City Council Passes Budget, Construction Tax Ahead of Summer Break
Philly schools are slated to get up to $616 million in additional funding over the next five years, but Mayor Kenney says it’s not enough to give the district “long-term financial stability.”
Just like school kids pushing to finish their final projects before summer vacation, Philadelphia City Council on Thursday approved a flurry of measures both big and small during its last legislative session until the fall.
In what should come as no surprise to those closely following the recent financial debates at City Hall, Council members passed their own alternative to Mayor Kenney’s budget proposal for fiscal year 2019, in a 16-1 vote. Council estimates that the budget will provide an additional $616.5 million to Philadelphia public schools over the next five years without a property-tax increase, which Kenney’s version had proposed. (Owing to a difference in collection assumptions, the Mayor’s Office says that Council’s plan will provide the schools with an estimated $547 million.)
“I am incredibly proud of the collaborative process that resulted in the amended budget packet overwhelmingly passed by City Council today,” Council president Darrell Clarke said in a statement. “The FY19 budget is a strong statement of our values as a city that is passionate about supporting public education, our most vulnerable citizens, and shared, equitable health and prosperity for our residents.”
Council-amended adjustments to Kenney’s proposed budget include:
- $95 million in budget cuts to the Department of Prisons over five years, with savings being redirected to the School District of Philadelphia.
- Additional department and program budget cuts, including $1 million reduction for snow removal and $1 million reduction to the Office of Information Technology, with the savings being redirected to the School District of Philadelphia.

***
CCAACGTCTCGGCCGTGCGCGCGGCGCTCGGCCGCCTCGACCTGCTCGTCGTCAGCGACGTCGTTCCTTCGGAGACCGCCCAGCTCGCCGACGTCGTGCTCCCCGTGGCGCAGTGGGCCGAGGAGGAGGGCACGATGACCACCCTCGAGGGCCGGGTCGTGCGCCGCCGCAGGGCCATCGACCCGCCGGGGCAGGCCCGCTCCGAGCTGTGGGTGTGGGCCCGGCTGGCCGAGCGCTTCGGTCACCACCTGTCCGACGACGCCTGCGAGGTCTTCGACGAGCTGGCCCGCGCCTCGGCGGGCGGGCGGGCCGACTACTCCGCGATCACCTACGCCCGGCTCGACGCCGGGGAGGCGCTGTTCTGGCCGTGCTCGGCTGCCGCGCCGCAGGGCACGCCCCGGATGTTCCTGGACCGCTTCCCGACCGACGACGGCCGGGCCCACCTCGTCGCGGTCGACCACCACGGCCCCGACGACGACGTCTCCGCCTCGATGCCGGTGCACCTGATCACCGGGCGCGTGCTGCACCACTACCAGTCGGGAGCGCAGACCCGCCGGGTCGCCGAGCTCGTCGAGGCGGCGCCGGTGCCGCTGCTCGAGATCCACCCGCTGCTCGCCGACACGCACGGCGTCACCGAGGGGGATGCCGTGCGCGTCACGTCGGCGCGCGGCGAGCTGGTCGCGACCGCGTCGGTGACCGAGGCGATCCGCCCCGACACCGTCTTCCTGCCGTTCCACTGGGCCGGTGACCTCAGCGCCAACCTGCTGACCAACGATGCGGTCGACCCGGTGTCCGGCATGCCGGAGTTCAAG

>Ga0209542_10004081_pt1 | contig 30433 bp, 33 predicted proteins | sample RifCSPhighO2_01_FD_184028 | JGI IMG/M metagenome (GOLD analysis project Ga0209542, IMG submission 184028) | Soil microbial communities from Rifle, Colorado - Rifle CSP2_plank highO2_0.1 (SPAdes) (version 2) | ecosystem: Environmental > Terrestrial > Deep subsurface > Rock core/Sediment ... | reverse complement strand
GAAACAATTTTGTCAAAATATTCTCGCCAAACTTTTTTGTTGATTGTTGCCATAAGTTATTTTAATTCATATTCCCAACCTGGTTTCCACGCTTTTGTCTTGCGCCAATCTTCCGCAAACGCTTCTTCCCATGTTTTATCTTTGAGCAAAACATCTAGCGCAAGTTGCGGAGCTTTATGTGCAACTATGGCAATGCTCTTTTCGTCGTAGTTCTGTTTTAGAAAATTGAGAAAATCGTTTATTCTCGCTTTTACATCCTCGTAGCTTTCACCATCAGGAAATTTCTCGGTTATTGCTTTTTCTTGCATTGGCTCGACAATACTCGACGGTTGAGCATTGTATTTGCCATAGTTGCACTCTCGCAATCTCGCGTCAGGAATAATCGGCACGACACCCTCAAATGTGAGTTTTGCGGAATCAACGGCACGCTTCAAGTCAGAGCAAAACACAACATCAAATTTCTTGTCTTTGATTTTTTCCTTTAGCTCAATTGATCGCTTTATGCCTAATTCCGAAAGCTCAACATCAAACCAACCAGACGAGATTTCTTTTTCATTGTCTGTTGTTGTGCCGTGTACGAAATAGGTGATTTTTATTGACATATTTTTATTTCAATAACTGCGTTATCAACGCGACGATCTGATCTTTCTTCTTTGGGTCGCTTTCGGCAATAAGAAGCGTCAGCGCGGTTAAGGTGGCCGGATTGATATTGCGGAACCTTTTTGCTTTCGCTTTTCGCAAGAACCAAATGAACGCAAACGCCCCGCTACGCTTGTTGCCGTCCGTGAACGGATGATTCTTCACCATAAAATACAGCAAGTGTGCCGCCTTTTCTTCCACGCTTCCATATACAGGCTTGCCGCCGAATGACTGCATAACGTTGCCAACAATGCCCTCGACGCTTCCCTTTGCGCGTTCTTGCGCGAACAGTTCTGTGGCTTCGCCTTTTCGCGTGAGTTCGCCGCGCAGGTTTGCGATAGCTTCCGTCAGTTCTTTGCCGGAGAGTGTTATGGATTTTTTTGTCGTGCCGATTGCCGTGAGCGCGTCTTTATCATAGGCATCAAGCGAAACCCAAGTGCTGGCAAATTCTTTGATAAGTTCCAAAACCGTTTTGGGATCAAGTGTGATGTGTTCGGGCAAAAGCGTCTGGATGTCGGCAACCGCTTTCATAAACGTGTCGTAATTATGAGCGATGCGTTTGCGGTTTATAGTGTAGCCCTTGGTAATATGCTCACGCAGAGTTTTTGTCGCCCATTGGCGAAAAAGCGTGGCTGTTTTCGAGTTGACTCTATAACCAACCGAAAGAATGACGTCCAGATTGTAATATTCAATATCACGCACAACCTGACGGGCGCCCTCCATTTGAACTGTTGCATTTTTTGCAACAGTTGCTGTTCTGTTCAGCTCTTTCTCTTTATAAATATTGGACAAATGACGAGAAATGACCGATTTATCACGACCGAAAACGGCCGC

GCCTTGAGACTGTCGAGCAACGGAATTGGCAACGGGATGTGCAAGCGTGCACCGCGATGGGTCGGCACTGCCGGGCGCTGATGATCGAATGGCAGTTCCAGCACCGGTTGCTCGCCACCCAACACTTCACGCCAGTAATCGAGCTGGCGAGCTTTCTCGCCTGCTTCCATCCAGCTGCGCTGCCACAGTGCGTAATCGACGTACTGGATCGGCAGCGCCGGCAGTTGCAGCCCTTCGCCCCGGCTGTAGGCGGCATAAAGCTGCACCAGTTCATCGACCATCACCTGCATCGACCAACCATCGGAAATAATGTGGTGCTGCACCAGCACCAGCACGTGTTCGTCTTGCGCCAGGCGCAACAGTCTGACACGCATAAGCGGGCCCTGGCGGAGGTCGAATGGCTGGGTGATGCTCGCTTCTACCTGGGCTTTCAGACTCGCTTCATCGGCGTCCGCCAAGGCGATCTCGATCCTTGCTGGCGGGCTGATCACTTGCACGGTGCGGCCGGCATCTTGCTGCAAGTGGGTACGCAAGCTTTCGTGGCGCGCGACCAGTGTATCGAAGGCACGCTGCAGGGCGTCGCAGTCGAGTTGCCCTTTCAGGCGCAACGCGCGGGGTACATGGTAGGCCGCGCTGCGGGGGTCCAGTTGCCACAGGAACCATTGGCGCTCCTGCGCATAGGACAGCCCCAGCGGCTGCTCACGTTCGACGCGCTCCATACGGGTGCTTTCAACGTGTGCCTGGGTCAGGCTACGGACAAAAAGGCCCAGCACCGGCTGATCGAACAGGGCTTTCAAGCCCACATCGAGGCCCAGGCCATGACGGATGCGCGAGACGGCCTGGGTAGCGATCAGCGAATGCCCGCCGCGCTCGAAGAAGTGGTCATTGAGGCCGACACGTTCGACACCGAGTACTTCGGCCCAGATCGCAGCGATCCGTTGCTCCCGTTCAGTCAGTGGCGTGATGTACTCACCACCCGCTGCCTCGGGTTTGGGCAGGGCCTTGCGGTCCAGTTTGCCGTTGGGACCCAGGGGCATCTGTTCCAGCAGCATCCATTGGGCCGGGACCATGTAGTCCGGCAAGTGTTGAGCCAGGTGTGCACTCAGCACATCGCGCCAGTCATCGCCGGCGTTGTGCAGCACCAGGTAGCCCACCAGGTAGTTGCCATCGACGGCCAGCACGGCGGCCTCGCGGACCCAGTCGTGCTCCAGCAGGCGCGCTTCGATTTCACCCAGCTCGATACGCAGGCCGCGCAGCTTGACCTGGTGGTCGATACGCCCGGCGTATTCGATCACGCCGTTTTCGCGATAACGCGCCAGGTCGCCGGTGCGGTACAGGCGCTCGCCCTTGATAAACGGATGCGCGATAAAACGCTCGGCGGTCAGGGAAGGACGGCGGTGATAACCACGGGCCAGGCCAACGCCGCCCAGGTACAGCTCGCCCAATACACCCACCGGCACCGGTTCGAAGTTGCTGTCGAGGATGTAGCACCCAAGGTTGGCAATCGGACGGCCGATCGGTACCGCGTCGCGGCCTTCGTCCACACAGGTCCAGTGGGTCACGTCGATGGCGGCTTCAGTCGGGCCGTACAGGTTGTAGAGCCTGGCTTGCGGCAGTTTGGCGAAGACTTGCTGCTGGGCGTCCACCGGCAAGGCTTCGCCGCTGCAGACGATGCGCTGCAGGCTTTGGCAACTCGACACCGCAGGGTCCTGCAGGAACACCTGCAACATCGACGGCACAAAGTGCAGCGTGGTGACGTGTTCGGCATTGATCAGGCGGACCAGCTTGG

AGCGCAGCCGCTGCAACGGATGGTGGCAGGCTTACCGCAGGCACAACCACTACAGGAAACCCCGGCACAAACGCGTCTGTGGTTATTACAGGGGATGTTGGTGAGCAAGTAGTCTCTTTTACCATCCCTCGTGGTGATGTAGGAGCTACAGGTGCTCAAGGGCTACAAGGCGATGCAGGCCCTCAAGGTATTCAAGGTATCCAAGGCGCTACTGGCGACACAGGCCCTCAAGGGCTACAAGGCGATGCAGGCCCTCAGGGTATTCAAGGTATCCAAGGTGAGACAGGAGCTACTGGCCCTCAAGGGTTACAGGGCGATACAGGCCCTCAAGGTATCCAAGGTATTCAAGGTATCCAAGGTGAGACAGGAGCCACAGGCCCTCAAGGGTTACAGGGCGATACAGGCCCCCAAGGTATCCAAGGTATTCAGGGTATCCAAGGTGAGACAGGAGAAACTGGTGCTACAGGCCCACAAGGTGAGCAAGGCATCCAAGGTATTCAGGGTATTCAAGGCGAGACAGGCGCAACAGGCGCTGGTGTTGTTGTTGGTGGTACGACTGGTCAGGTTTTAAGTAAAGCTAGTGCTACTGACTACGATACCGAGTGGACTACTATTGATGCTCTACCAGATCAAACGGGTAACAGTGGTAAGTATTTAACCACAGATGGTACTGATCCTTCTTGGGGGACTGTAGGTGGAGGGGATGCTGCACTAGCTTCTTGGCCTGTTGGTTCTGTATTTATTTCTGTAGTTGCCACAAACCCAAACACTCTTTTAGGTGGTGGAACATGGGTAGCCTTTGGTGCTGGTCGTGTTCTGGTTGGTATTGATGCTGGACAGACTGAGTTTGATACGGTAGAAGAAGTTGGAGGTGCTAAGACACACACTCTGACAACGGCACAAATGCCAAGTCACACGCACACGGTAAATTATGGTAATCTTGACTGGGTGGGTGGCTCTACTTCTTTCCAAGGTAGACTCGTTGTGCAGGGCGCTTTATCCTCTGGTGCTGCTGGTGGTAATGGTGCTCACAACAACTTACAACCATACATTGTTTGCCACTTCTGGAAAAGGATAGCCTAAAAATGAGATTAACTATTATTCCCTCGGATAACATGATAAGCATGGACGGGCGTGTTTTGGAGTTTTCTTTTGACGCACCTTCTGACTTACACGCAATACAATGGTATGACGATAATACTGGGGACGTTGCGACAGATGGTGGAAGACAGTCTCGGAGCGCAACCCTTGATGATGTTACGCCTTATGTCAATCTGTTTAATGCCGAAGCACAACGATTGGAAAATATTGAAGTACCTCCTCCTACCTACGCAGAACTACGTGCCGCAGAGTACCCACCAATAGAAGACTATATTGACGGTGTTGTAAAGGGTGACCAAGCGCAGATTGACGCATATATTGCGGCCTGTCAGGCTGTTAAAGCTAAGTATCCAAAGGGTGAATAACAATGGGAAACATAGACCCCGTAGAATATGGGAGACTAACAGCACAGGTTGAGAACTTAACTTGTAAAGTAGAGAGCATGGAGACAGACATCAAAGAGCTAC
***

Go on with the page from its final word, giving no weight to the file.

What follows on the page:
- $1.5 million increase for addiction treatment sites and short-term beds for the homeless through the Office of Homeless Services.
- $300,000 increase for Commercial Corridors and Business Improvement grants to strengthen neighborhoods and small businesses.
- $386,711 increase for City Commissioners to support Election Day operations.
- $150,000 increase for Women Against Abuse, which operates the city’s only domestic violence shelters.
- $200,000 increase for street cleaning and trash programs.
- $250,000 increase for violence prevention programs.
“We are grateful that City Council has seen fit to approve the great majority of my administration’s proposed funding package for the School District,” Kenney said in a statement. “However, we should be clear that this amount does not provide the long-term financial stability to the District that would ensure the preservation of its important academic gains of the past few years. It also means that the District won’t be able to follow through with its additional $150 million capital borrowing, which would have allowed it to address some of its pressing building issues. And it means that we will still need to find a solution to address the District’s projected deficit and long-term stability.”
Additionally, Council just barely passed the controversial 1 percent tax on new construction, voting 9-8 in approving the bill that seeks to provide more money for affordable housing in Philly. Supported by the Building Industry Association, Council says the “Putting Philadelphians First” legislative package should raise approximately $19 million for the Housing Trust Fund every year. That measure still needs Mayor Kenney’s signature before it can become law, although a veto may be on the horizon. (Spokesman Mike Dunn says the mayor fully intends to sign Council’s budget, however.)
Other legislation approved during yesterday’s session include Councilman David Oh’s anti-squatting bill and expanded funding for community development corporations (CDCs). Several lesser bills were also advanced that will be put to a vote by Council this fall.
Council meetings will resume on September 13th.